Les Femmes d'Alger
|Les Femmes d'Alger (Version O)|
|English: The Women of Algiers|
|Medium||Oil on canvas|
|Dimensions||114 cm × 146.4 cm (45 in × 57.6 in)|
|Location||Private collection of Hamad bin Jassim bin Jaber Al Thani, Doha, Qatar|
Les Femmes d'Alger ("Women of Algiers") is a series of 15 paintings and numerous drawings by the Spanish cubist artist Pablo Picasso. The series, created in 1954–1955, was inspired by Eugène Delacroix's 1834 painting The Women of Algiers in their Apartment (French: Femmes d'Alger dans leur appartement). The series is one of several painted by Picasso in tribute to artists that he admired.
The entire series of Les Femmes d'Alger was bought by Victor and Sally Ganz from the Galerie Louise Leiris in Paris for $212,500 in June 1956 (equivalent to $1.9 million in 2017). Ten paintings from the series were later sold by the Ganz's to the Saidenberg Gallery, with the couple keeping versions "C", "H", "K", "M" and "O".
Many of the individual paintings in the series are now in prominent public and private collections.
In December 1954, Picasso began to paint a series of free variations on Delacroix's The Women of Algiers in their Apartment (Les Femmes d'Alger). He began his first version (cat. 19) six weeks after learning of the death of his lifelong friend and rival Henri Matisse—and so, for Picasso, the "oriental" subject of this series of paintings held strong associations with Matisse as well as with Delacroix. Matisse had been famous for his images of languid, voluptuous women known as odalisques—the French form of the Turkish word for women in a harem. "When Matisse died he left his odalisques to me as a legacy," joked Picasso. Many of Picasso's portrayals of Jacqueline circa 1955–56 represent her in this guise (cat. 9).
The consequences of Picasso's Femmes d'Alger series were far-reaching: "I thought so much about Les Femmes d'Alger that I bought La Californie," Picasso explained to his biographer Pierre Daix. La Californie is a Belle Époque villa situated in the foothills of Cannes in the South of France, where Picasso spent his last decades. Picasso bought it in 1955, and it was here that he painted the Nude in a Rocking-Chair (cat. 16). The light-filled interiors, the views over the Mediterranean and the exotic garden evoked a feeling of spaciousness and ease which corresponded to Picasso's idea of the Orient.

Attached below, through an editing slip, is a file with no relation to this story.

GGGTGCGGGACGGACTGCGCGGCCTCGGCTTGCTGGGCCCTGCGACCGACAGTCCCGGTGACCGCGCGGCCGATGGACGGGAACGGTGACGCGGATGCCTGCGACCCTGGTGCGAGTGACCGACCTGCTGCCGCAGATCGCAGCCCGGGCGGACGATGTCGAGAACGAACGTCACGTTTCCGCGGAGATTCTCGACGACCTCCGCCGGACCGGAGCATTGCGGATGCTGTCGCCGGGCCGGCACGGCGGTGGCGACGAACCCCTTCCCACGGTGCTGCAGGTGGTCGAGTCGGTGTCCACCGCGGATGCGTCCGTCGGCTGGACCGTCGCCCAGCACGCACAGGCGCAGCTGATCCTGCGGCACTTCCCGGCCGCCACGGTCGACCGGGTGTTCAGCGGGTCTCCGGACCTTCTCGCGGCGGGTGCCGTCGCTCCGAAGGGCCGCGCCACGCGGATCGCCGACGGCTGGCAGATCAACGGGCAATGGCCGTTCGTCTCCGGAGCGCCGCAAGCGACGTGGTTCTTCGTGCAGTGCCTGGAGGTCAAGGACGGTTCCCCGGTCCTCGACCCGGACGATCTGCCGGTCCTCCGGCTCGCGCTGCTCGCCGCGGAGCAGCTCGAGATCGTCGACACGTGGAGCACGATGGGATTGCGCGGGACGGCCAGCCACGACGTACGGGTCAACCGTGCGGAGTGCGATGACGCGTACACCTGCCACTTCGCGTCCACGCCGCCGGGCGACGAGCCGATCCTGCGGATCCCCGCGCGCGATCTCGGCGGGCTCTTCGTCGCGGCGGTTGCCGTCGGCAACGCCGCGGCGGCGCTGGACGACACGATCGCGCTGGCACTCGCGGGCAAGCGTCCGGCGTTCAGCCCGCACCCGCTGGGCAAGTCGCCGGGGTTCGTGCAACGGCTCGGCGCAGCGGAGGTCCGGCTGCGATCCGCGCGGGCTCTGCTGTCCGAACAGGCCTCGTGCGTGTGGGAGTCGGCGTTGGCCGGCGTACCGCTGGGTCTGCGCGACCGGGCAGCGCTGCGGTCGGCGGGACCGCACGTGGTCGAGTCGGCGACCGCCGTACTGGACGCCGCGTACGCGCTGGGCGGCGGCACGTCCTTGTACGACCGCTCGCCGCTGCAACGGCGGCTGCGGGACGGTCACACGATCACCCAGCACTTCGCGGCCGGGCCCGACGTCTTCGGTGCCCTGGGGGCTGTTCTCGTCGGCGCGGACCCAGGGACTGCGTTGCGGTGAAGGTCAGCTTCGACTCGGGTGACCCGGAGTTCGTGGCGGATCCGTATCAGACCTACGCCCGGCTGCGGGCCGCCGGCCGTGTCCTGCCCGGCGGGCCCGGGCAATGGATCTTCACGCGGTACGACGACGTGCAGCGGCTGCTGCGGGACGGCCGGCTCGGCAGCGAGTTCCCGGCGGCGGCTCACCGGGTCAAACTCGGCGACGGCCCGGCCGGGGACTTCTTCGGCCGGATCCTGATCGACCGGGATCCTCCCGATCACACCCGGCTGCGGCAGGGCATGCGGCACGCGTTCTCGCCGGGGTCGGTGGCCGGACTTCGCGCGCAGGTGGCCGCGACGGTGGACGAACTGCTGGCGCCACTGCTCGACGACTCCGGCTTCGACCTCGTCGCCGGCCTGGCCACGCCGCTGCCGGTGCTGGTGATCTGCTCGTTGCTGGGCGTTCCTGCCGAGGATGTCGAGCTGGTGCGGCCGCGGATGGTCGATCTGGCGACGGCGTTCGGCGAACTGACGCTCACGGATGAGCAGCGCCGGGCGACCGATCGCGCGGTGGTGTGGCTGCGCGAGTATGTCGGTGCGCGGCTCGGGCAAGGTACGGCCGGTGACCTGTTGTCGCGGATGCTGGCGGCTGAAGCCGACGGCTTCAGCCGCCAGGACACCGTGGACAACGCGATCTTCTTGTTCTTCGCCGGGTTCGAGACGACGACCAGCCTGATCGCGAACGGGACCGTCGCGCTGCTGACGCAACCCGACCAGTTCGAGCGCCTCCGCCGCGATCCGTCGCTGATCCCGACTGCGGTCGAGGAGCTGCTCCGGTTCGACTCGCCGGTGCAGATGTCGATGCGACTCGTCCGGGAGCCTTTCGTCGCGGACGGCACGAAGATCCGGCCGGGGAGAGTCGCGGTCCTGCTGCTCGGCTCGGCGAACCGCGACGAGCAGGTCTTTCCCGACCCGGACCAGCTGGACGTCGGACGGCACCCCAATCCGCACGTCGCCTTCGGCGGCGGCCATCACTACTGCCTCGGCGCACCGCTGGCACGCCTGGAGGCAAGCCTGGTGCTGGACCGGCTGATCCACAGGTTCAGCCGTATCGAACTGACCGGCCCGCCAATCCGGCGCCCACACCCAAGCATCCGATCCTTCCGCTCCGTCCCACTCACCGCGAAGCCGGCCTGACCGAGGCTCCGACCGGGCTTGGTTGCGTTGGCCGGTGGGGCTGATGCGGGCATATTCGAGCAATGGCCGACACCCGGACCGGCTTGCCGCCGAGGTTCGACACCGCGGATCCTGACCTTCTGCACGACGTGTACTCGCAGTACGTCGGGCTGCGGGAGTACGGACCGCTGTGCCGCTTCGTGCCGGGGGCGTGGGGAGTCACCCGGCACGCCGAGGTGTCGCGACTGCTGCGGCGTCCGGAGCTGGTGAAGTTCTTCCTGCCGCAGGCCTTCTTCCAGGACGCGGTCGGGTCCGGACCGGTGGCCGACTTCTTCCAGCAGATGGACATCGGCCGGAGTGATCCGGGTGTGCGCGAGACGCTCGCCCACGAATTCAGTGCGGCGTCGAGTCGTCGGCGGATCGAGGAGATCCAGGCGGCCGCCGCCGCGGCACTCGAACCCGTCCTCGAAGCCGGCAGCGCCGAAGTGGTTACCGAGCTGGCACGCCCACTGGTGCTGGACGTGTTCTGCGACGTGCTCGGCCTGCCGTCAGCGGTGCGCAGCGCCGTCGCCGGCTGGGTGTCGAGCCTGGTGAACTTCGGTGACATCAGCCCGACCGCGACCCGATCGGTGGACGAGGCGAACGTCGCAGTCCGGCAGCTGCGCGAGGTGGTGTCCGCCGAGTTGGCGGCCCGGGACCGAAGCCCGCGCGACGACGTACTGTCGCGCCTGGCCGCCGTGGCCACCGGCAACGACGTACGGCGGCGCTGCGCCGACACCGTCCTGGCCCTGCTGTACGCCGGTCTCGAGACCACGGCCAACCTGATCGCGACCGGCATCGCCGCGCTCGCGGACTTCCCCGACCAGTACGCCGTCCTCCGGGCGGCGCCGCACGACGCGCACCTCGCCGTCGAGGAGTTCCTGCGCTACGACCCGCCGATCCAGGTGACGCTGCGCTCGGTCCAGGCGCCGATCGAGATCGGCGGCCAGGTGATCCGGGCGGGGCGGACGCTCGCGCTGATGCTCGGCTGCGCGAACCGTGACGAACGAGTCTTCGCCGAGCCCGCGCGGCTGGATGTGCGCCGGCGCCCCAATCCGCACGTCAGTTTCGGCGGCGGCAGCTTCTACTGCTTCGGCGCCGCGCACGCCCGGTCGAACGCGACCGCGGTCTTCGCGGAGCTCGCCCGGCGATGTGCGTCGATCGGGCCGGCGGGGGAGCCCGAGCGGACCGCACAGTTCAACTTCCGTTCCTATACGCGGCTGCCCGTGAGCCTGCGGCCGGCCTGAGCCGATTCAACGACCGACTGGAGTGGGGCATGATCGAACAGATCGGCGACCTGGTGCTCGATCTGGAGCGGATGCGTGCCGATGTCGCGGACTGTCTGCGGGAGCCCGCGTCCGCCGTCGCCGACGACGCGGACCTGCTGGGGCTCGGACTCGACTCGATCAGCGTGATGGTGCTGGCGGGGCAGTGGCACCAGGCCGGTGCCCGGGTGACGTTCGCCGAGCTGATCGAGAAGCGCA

The art historian and collector Douglas Cooper was perhaps the first to realise that the paintings done at La Californie marked a return to Picasso's peak form. In April 1956, he wrote to the curator Alfred H. Barr Jr.:
I recently spent the day with Picasso and went through most of what he has done since last July. I have been greatly impressed...A whole series of interiors of La Californie deriving half from Delacroix half from Matisse—great emphasis on ornament, arabesque, simplification...In short, as you are planning to come to Europe, this is a word to tell you that you must see all this in the studio: it is to my mind much better than anything since 1946.
List of notable works
"Version C" was sold in 1988 following Victor Ganz's death.
"Version H" was completed on 24 January 1955, and was in sold for $7.15 million in November 1997, as part of the Ganz collection, at Christie's in New York. It is part of the Nahmad Collection in Switzerland. In May 2015, it was on loan to Tate Liverpool, England.
"Version O", the final painting in the series, was painted in 1955.
The painting sold for $31.9 million in November 1997, as part of the Ganz collection, at Christie's in New York. Three other versions in the series owned by the Ganz family were also auctioned at the same time. "Version O" was bought, by the British art dealer Libby Howie, for an undisclosed Saudi Arabian collector living in London.
"Version O" was auctioned at Christie's New York for a second time in May 2015, and was expected to set a world record price for a work of art at auction. A pre-sale valuation of $140 million was placed by Christie's on the painting, one of the highest ever placed on an auctioned artwork. The most expensive work of art to previously sell at auction, Francis Bacon's's painting Three Studies of Lucian Freud, had sold for $142.4 million against a pre-sale estimate of c.$85 million in 2013. An undisclosed reserve price had also been placed on the painting prior to the sale. The painting was sold for $179.4 million including fees, a record price for a painting at auction. It was bought by the former Qatari prime minister, Hamad bin Jassim bin Jaber Al Thani.
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